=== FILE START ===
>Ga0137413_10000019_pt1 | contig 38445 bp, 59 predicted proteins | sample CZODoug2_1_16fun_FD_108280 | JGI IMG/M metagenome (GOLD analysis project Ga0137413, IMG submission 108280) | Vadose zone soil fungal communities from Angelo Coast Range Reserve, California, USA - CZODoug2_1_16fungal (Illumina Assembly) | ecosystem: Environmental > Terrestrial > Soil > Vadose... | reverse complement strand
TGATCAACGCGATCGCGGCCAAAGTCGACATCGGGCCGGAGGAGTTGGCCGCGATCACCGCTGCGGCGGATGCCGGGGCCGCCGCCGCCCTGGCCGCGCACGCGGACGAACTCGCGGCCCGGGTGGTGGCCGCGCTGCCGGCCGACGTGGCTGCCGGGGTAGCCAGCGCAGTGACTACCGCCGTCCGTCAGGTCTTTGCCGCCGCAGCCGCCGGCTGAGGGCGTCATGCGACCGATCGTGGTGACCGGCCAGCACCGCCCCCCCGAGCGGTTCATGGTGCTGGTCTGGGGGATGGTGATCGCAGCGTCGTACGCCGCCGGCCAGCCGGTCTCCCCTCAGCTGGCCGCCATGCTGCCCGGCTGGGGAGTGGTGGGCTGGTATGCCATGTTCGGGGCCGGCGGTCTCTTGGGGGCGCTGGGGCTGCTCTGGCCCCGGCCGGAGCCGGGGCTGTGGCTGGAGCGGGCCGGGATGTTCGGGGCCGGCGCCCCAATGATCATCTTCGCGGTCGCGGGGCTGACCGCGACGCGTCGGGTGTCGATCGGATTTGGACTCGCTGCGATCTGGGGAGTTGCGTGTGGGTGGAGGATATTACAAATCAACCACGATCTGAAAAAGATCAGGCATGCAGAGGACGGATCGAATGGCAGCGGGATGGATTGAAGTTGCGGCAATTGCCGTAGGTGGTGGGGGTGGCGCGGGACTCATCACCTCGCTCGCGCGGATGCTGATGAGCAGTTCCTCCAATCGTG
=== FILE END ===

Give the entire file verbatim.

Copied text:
>Ga0137413_10000019_pt1 | contig 38445 bp, 59 predicted proteins | sample CZODoug2_1_16fun_FD_108280 | JGI IMG/M metagenome (GOLD analysis project Ga0137413, IMG submission 108280) | Vadose zone soil fungal communities from Angelo Coast Range Reserve, California, USA - CZODoug2_1_16fungal (Illumina Assembly) | ecosystem: Environmental > Terrestrial > Soil > Vadose... | reverse complement strand
TGATCAACGCGATCGCGGCCAAAGTCGACATCGGGCCGGAGGAGTTGGCCGCGATCACCGCTGCGGCGGATGCCGGGGCCGCCGCCGCCCTGGCCGCGCACGCGGACGAACTCGCGGCCCGGGTGGTGGCCGCGCTGCCGGCCGACGTGGCTGCCGGGGTAGCCAGCGCAGTGACTACCGCCGTCCGTCAGGTCTTTGCCGCCGCAGCCGCCGGCTGAGGGCGTCATGCGACCGATCGTGGTGACCGGCCAGCACCGCCCCCCCGAGCGGTTCATGGTGCTGGTCTGGGGGATGGTGATCGCAGCGTCGTACGCCGCCGGCCAGCCGGTCTCCCCTCAGCTGGCCGCCATGCTGCCCGGCTGGGGAGTGGTGGGCTGGTATGCCATGTTCGGGGCCGGCGGTCTCTTGGGGGCGCTGGGGCTGCTCTGGCCCCGGCCGGAGCCGGGGCTGTGGCTGGAGCGGGCCGGGATGTTCGGGGCCGGCGCCCCAATGATCATCTTCGCGGTCGCGGGGCTGACCGCGACGCGTCGGGTGTCGATCGGATTTGGACTCGCTGCGATCTGGGGAGTTGCGTGTGGGTGGAGGATATTACAAATCAACCACGATCTGAAAAAGATCAGGCATGCAGAGGACGGATCGAATGGCAGCGGGATGGATTGAAGTTGCGGCAATTGCCGTAGGTGGTGGGGGTGGCGCGGGACTCATCACCTCGCTCGCGCGGATGCTGATGAGCAGTTCCTCCAATCGTG